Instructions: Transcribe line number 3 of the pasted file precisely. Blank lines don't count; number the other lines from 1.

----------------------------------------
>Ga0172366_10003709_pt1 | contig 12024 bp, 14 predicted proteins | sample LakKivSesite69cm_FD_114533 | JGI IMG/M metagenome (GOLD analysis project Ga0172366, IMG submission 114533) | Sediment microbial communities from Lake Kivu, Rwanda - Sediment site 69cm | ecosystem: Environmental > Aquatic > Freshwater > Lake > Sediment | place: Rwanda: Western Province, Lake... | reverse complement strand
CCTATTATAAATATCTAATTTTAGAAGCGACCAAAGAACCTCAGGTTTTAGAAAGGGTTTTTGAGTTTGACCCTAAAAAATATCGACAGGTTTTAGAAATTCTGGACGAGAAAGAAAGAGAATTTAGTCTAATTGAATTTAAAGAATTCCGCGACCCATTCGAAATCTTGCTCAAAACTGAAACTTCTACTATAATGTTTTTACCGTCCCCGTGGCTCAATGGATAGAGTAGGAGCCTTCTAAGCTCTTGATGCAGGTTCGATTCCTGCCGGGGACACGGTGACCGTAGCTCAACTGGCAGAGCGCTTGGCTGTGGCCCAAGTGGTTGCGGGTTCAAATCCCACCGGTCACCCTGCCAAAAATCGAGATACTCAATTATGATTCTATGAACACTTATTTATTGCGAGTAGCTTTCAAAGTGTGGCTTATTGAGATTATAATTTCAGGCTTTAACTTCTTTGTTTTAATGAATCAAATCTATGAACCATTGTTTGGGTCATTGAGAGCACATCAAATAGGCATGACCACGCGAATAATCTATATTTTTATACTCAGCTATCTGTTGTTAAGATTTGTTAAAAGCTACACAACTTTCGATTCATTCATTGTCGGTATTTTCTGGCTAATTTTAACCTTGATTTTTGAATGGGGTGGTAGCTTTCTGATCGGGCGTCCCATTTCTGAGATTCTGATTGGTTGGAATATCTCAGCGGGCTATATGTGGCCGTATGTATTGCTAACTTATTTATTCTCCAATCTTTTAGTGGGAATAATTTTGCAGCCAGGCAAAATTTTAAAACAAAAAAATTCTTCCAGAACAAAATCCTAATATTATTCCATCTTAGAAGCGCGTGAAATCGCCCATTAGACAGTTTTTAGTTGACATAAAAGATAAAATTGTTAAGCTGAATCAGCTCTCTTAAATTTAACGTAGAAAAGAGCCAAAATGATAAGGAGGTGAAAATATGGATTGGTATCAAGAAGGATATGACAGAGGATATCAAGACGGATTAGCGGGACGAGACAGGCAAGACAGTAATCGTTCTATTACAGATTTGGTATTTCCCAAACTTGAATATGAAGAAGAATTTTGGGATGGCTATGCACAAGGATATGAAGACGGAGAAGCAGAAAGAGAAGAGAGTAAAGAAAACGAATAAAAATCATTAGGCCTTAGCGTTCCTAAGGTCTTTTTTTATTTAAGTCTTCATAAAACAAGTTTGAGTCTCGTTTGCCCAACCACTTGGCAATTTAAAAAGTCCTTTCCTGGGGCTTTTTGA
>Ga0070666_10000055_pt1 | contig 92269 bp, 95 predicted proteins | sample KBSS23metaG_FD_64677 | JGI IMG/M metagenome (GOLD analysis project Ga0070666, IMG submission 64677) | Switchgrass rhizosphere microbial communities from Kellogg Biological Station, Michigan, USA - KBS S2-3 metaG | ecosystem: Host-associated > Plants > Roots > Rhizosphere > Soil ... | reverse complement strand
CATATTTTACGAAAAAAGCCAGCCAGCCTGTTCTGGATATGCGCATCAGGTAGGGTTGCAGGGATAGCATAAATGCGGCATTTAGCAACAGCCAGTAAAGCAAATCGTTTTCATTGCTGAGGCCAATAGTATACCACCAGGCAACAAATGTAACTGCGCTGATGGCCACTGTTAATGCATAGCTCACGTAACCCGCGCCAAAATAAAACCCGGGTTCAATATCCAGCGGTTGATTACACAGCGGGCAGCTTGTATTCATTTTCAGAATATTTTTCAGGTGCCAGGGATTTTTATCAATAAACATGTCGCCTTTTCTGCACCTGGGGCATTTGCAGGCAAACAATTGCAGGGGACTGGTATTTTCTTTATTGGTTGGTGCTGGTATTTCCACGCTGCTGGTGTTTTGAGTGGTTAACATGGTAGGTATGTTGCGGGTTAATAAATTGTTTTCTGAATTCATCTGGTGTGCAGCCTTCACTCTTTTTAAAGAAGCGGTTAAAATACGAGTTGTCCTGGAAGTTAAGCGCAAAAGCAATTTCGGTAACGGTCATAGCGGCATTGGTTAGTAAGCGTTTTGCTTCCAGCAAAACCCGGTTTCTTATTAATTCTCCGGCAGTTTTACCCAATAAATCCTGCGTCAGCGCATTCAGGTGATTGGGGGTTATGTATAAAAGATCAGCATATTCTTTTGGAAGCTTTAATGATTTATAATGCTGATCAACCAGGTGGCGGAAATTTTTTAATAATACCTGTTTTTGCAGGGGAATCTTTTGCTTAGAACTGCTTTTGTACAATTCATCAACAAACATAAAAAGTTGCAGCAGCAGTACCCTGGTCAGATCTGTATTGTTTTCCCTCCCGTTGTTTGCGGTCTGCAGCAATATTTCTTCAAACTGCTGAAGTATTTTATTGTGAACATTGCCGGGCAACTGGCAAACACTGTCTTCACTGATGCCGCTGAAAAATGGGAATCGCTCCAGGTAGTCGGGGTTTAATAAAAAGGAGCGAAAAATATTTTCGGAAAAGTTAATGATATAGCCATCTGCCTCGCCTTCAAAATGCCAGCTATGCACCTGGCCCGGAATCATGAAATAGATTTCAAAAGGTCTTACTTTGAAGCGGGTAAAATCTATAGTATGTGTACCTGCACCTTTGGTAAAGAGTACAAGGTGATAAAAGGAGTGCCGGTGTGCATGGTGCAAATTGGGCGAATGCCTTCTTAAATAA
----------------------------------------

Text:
>Ga0070666_10000055_pt1 | contig 92269 bp, 95 predicted proteins | sample KBSS23metaG_FD_64677 | JGI IMG/M metagenome (GOLD analysis project Ga0070666, IMG submission 64677) | Switchgrass rhizosphere microbial communities from Kellogg Biological Station, Michigan, USA - KBS S2-3 metaG | ecosystem: Host-associated > Plants > Roots > Rhizosphere > Soil ... | reverse complement strand